89. Christ was free from all sin, from original sin as well as from all personal sin.
  90. Christ’s human nature was passible (capable of sensation & suffering).
  91. The Son of God became man in order to redeem men.
  92. Fallen man cannot redeem himself.
  93. The God-Man Jesus Christ is a High Priest.
  94. Christ offered Himself on the Cross as a true and proper sacrifice.
  95. Christ by His Sacrifice on the Cross has ransomed us and reconciled us with God.
  96. Christ did not die for the predestined only.
  97. Christ’s Atonement does not extend to the fallen angels.
  98. Christ, through His Passion and Death, merited reward from God.
  99. After His Death, Christ’s soul, which was separated from His Body, descended into the underworld.
  100. On the third day after His Death Christ rose gloriously from the dead.
  101. Christ ascended Body and Soul into Heaven and sits at the right hand of the Father.
  102. Mary is truly the Mother of God.
  103. Mary was conceived without stain of Original sin.
  104. Mary conceived by the Holy Ghost without the co-operation of man.
  105. Mary bore her Son without any violation of her virginal integrity.
  106. Also after the Birth of Jesus Mary remained a Virgin.
  107. Mary was a Virgin before, during and after the Birth of Jesus Christ.
  108. Mary was assumed body and soul into Heaven.
  109. There is a supernatural intervention of God in the faculties of the soul, which precedes the free act of the will.
  110. There is a supernatural influence of God in the faculties of the soul which coincides in time with man’s free act of will.
  111. For every salutary act internal supernatural grace of God (gratia elevans) is absolutely necessary.
  112. Internal supernatural grace is absolutely necessary for the beginning of faith and of salvation.
  113. Without the special help of God the justified cannot persevere to the end in justification.
  114. The justified person is not able for his whole life long to avoid all sins, even venial sins, without the special privilege of the grace of God.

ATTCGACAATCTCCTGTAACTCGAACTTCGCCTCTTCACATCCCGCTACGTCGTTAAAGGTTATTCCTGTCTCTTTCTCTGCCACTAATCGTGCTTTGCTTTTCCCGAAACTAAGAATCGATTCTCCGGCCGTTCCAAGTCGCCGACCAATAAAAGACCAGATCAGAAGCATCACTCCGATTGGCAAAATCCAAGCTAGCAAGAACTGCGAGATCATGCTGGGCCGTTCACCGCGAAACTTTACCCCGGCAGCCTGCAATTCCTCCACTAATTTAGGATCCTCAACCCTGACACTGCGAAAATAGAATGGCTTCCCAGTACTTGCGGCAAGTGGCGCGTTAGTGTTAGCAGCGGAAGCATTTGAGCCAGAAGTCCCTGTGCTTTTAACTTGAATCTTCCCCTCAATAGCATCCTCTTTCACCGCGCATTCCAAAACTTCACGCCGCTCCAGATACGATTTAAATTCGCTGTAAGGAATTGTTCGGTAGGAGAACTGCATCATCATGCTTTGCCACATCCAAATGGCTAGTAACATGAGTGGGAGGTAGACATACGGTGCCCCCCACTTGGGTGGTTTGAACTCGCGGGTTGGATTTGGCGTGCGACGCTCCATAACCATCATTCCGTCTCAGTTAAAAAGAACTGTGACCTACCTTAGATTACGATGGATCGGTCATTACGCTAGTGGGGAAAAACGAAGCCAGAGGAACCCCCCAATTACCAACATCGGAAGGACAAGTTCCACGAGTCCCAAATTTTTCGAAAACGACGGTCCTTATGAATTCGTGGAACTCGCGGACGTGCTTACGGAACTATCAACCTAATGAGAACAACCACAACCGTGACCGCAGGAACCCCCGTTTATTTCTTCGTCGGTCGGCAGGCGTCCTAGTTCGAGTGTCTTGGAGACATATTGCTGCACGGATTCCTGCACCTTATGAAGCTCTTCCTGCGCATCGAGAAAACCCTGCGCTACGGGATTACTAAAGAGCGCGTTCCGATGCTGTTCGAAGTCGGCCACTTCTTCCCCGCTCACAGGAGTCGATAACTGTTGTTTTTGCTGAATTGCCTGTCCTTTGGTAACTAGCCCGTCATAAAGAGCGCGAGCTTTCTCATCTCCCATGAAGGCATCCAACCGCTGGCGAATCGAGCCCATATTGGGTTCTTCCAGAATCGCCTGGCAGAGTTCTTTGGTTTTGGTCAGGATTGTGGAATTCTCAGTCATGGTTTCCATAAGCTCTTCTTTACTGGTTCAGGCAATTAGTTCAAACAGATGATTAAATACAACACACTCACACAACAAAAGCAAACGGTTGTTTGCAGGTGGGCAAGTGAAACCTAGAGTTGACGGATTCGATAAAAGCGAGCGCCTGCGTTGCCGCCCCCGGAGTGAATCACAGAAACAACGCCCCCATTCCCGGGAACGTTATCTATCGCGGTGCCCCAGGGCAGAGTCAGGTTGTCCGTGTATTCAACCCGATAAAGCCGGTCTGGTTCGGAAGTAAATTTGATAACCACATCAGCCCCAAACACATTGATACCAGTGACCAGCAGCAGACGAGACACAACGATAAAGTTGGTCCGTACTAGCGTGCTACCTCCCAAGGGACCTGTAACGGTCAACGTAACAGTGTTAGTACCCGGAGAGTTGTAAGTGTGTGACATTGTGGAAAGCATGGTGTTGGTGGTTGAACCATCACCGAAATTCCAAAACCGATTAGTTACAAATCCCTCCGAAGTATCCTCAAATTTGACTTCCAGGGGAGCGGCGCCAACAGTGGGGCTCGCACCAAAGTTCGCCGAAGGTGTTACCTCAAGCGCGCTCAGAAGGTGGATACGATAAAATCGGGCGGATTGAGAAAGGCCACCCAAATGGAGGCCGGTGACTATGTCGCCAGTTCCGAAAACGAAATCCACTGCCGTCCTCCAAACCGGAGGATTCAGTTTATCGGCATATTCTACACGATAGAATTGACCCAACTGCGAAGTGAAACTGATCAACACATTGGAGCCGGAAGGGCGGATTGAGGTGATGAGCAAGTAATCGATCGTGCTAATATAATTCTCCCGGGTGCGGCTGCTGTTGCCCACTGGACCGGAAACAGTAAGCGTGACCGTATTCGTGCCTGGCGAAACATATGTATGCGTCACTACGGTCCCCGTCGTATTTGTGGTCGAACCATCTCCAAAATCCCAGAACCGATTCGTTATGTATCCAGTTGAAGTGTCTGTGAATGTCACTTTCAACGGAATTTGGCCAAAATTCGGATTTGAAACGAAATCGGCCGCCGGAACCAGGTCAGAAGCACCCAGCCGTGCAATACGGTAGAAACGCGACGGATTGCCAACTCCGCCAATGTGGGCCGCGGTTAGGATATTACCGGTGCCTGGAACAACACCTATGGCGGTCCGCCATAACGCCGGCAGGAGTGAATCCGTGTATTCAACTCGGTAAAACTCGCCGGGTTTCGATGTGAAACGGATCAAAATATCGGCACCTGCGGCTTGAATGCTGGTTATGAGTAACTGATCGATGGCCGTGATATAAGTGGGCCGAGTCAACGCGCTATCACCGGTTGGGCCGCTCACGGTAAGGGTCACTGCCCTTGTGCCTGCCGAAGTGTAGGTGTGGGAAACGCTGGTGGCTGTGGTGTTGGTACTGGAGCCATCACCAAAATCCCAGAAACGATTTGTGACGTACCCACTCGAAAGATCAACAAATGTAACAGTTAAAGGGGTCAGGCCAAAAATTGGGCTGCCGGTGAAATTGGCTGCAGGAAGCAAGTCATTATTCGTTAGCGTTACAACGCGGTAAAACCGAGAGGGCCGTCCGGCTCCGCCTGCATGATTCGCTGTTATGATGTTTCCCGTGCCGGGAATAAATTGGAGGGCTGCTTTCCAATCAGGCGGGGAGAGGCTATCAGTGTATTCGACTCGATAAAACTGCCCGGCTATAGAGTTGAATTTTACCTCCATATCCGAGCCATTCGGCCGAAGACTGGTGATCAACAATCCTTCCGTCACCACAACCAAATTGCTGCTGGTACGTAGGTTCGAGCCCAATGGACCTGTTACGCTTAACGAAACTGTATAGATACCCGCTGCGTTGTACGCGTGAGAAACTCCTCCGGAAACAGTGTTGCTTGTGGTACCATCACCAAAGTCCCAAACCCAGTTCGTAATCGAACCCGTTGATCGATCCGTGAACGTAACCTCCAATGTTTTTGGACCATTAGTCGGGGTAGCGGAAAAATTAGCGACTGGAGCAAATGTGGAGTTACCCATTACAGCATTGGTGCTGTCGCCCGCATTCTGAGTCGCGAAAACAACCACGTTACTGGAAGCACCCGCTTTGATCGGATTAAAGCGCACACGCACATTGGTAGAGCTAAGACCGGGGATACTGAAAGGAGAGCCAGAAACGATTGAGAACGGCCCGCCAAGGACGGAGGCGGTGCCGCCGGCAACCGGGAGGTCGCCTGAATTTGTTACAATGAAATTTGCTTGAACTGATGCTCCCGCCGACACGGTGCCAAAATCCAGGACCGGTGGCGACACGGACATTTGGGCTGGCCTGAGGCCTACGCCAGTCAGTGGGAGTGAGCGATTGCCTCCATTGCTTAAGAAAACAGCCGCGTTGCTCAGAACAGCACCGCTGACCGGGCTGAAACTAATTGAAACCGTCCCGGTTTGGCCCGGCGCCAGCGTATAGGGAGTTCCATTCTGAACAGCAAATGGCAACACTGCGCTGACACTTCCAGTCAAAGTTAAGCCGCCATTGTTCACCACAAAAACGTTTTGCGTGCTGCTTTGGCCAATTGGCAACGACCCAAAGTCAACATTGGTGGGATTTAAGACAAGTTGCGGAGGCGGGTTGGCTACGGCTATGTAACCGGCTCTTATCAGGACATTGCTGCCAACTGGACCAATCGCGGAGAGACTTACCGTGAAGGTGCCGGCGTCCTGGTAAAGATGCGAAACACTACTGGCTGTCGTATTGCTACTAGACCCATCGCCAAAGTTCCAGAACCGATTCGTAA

115. Even in the fallen state, man can, by his natural intellectual power, know religious and moral truths.
  116. For the performance of a morally good action Sanctifying Grace is not required.
  117. In the state of fallen nature it is morally impossible for man without Supernatural Revelation, to know easily, with absolute certainty and without admixture of error, all religious and moral truths of the natural order.
  118. Grace cannot be merited by natural works either de condigno or de congruo.
  119. God gives all the just sufficient grace (gratia proxime vel remote sufficiens) for the observation of the Divine Commandments.
  120. God, by His Eternal Resolve of Will, has predetermined certain men to eternal blessedness.
  121. God, by an Eternal Resolve of His Will, predestines certain men, on account of their foreseen sins, to eternal rejection.
  122. The Human Will remains free under the influence of efficacious grace, which is not irresistible.
  123. There is a grace which is truly sufficient and yet remains inefficacious (gratia vere et mere sufficiens).
  124. The sinner can and must prepare himself by the help of actual grace for the reception of the grace by which he is justified.
  125. The justification of an adult is not possible without Faith.
  126. Besides faith, further acts of disposition must be present.
  127. Sanctifying grace sanctifies the soul.
  128. Sanctifying grace makes the just man a friend of God.
  129. Sanctifying grace makes the just man a child of God and gives him a claim to the inheritance of Heaven.
  130. The three Divine or Theological Virtues of Faith, Hope and Charity are infused with Sanctifying grace.
  131. Without special Divine Revelation no one can know with the certainty of faith, if he be in the state of grace.
  132. The degree of justifying grace is not identical in all the just.
  133. Grace can be increased by good works.
  134. The grace by which we are justified may be lost, and is lost by every grievous [mortal, serious] sin.